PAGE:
Computer-executable instructions such as program modules executed by a computer may be used. Generally, program modules include routines, programs, objects, components, data structures, and the like that perform particular tasks or implement particular abstract data types. Distributed computing environments may be used where tasks are performed by remote processing devices that are linked through a communications network or other data transmission medium. In a distributed computing environment, program modules and other data may be located in both local and remote computer storage media including memory storage devices.
With reference to
The computing device 100 typically includes or is provided with a variety of computer-readable media. The computer readable media can be any available media that can be accessed by the computing device 100 and includes both volatile and non-volatile media, removable and non-removable media. By way of example, and not limitation, the computer readable media may comprise computer storage media and communication media.
The computer storage media includes volatile and non-volatile, removable and non-removable media implemented in any method or technology for storage of information such as computer readable instructions, data structures, program modules or other data. Memory 104, removable storage 108, and non-removable storage 110 are all examples of computer storage media. Computer storage media includes, but is not limited to, RAM, ROM, electrically erasable programmable read-only memory (EEPROM), flash memory or other memory technology, CD-ROM, digital versatile disks (DVD) or other optical storage, magnetic cassettes, magnetic tape, magnetic disk storage or other magnetic storage devices, or any other medium which can be used to store the desired information and which can accessed by the computing device 100. Any such computer storage media may be part of computing device 100.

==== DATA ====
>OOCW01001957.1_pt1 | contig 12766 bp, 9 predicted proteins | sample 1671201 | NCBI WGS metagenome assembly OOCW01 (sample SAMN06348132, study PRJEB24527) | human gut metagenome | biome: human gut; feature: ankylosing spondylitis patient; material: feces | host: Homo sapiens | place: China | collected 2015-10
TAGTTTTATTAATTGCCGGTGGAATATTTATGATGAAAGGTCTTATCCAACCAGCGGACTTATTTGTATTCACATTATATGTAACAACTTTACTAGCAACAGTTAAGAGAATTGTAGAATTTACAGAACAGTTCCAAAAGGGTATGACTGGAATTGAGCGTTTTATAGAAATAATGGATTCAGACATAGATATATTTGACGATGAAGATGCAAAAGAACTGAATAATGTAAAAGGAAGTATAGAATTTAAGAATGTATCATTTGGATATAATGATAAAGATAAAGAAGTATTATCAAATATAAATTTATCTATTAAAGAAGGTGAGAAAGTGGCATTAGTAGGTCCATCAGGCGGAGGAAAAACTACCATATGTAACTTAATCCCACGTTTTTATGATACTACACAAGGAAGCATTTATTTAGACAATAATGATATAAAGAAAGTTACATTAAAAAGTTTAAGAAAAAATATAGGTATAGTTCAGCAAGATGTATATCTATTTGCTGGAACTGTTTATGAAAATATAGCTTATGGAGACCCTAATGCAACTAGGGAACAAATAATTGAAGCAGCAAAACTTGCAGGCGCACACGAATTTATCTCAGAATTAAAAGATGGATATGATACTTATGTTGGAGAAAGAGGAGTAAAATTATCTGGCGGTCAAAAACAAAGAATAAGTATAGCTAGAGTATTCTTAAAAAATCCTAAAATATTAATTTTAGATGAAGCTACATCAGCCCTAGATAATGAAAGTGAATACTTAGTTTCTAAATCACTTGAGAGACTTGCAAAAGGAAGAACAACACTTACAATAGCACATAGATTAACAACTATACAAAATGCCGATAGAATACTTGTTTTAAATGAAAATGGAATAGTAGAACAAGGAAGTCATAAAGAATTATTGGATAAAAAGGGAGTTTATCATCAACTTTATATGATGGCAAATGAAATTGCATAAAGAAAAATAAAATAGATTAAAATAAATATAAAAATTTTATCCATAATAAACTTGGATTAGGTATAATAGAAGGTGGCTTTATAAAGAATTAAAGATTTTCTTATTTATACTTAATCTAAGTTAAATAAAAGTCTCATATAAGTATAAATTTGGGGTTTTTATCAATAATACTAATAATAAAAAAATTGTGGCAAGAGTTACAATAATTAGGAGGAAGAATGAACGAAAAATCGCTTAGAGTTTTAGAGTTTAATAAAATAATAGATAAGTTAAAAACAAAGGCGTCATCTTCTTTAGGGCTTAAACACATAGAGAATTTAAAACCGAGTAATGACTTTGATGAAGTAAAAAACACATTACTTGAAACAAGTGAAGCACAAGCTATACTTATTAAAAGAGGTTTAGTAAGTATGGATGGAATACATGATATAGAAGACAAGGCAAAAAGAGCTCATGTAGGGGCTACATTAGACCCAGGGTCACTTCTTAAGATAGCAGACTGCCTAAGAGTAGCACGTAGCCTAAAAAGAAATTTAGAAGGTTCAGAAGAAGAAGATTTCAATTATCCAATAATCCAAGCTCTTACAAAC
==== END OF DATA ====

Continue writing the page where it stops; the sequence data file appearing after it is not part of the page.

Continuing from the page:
The computing device 100 may also contain communications connection(s) 112 that allow the device to communicate with other devices. Each such communications connection 112 is an example of communication media. Communication media typically embodies computer readable instructions, data structures, program modules or other data in a modulated data signal such as a carrier wave or other transport mechanism and includes any information delivery media. The term “modulated data signal” means a signal that has one or more of its characteristics set or changed in such a manner as to encode information in the signal. By way of example, and not limitation, communication media includes wired media such as a wired network or direct-wired connection, and wireless media such as acoustic, radio frequency (RF), infrared and other wireless media. The term computer readable media as used herein includes both storage media and communication media.